The firewall 140 is, in this implementation, a hardware device that filters the information coming through router 120 and into secure network 110. Firewall 140 includes filters that test incoming packets of data based on predefined criteria. If an incoming packet of information is flagged by the filters, it is not allowed through. Examples of filtering conducted by firewalls include packet filtering, port blocking, Media Access Control (MAC) address blocking, stateful inspection, and the like. In an example of packet filtering, packets (small chunks of data) are analyzed against a set of criteria to determine whether to allow the packets to cross the firewall. Packets that survive the filters are allowed in to or out of the secure network 110 to the requesting system, and all others are discarded. In an example of stateful inspection, the contents of each packet are not inspected, but instead certain key parts of the packet are compared to a database of trusted data. Data traveling from inside the firewall to the outside is monitored for specific defining characteristics and then incoming data is compared to these characteristics. If the comparison yields a reasonable match, the data is allowed through. Otherwise the data is discarded.
The firewall 140 prevents unauthorized access to any device within the secure network 110 by devices outside the secure network 110. However, in order for any data to be exchanged between devices inside and outside the secure network 110, the firewall 140 must allow some communication to occur. It is this dilemma that many hackers and other malicious individuals exploit while attempting to gain unauthorized access to devices within the secure network 110. Firewall 140 can be implemented as any commercially available firewall.
Within the DMZ 130, a computing device, proxy 135, is configured to enable secure communications between computing devices outside the router 120 and computing devices within the secure network 110. DMZ 130 refers to a portion of the network that is neither part of the internal network (e.g. secure network 110) nor directly part of the Internet (e.g. WAN 150). In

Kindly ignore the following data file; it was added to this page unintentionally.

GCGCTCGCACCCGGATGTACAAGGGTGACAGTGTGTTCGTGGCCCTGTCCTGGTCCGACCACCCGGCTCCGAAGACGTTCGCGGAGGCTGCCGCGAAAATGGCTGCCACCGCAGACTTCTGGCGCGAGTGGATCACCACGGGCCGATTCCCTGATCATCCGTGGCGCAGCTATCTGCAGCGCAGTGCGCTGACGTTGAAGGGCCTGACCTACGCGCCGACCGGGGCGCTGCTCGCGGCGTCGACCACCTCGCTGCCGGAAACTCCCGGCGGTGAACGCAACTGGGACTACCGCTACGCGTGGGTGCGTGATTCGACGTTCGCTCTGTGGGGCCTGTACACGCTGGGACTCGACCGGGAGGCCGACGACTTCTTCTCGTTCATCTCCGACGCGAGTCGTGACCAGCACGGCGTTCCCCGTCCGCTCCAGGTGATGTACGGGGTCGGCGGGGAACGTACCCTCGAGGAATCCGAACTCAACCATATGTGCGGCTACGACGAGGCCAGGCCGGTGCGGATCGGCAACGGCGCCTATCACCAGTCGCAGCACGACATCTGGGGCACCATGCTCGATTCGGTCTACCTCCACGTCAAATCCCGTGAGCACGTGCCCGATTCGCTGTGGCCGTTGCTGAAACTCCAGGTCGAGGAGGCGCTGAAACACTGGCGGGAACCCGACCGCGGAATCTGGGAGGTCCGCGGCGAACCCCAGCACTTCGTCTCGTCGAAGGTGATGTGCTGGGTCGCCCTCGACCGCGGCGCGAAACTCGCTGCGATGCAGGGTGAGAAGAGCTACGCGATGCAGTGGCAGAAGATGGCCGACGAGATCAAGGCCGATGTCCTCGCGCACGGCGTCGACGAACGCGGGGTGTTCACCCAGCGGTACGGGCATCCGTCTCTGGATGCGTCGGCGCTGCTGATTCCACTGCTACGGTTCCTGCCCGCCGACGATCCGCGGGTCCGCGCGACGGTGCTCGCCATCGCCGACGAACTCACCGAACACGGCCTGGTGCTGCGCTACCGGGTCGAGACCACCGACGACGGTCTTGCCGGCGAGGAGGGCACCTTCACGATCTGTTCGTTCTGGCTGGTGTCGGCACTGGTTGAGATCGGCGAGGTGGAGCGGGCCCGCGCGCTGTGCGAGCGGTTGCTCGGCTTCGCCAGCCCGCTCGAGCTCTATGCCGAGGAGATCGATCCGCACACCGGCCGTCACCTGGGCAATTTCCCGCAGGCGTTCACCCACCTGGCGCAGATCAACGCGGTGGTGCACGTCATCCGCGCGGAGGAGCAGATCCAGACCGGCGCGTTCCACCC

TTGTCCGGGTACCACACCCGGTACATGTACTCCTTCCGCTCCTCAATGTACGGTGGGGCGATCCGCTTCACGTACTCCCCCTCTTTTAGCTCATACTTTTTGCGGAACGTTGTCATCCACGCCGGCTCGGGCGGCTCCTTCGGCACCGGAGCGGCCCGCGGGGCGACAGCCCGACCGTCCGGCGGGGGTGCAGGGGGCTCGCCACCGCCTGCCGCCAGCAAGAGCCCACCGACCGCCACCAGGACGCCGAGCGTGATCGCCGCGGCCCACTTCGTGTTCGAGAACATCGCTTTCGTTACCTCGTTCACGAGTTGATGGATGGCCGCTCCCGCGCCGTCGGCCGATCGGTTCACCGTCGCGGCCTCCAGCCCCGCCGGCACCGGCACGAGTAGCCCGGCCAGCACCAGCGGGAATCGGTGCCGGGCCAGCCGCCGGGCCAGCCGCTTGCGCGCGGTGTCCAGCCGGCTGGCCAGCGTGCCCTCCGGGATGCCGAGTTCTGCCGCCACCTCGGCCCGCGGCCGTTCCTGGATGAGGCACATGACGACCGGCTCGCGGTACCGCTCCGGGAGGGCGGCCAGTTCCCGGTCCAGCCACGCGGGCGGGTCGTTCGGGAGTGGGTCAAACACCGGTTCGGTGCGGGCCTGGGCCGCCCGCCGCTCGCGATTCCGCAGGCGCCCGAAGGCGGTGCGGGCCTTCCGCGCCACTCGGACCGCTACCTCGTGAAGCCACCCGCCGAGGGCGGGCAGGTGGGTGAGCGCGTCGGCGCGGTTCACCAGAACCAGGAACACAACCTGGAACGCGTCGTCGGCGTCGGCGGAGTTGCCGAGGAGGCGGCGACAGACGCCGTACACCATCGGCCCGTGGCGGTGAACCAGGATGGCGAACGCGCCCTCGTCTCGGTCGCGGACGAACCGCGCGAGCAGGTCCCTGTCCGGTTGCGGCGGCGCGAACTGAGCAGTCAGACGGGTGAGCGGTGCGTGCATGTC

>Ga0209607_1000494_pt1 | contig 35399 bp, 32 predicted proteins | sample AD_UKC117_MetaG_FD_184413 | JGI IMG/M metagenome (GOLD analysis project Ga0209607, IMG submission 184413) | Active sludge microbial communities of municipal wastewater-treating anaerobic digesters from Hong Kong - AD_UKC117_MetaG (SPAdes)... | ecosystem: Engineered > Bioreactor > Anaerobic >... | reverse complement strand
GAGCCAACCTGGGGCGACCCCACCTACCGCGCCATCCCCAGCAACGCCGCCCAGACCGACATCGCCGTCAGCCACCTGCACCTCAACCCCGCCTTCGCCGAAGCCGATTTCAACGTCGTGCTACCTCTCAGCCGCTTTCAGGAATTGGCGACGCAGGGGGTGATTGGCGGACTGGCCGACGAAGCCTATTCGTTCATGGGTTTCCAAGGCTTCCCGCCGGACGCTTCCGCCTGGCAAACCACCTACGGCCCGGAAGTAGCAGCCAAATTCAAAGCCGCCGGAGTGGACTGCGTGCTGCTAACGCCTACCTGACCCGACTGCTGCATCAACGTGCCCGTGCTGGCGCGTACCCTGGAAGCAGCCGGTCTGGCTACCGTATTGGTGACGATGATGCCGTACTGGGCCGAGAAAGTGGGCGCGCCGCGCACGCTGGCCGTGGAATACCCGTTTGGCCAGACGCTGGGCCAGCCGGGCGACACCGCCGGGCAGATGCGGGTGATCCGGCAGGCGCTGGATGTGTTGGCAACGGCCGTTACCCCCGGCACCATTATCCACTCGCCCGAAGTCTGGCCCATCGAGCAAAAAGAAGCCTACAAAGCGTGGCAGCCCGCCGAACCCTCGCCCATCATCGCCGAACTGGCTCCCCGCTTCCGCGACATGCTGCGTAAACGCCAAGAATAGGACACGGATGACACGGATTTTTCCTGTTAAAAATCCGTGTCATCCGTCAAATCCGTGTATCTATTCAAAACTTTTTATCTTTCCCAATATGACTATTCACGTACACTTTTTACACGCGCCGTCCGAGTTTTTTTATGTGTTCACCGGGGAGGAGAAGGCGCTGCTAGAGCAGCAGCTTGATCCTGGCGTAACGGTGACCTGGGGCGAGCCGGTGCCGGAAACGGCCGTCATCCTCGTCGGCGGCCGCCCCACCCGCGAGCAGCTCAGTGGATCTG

WAN 150 is a wide area network of interconnected networks including domain name servers (DNS), network access points (NAP), and backbones. In one embodiment, WAN 150 is a portion of a network of networks and is referred to as the Internet. Customer device 160 is any computing device configured to interact with other devices over the WAN 150. In this example, the customer device 160 is configured to interact with the proxy 135. In one embodiment, customer device 160 is implemented using a computing device as shown in
In illustrative operation, proxy 135 has a logical connection with service provider 115. Proxy 135 is configured to communicate with devices outside the router 120 only after the service provider 115 initiates a session with the proxy 135, such as using a one-directional Virtual Private Network (VPN) connection. While this session is active, the proxy 135 is allowed to communicate with devices associated with WAN 150, such as customer device 160. For instance, the proxy 135 may receive a request for “service” from customer device 160, where “service” could be any form of bidirectional communication such as delivering information or data to the proxy 135, retrieving information or data from the proxy 135, or otherwise communicating with the proxy 135 in the interest of interacting with devices within the secure network 110.
In accordance with the invention, and as described in greater detail in conjunction with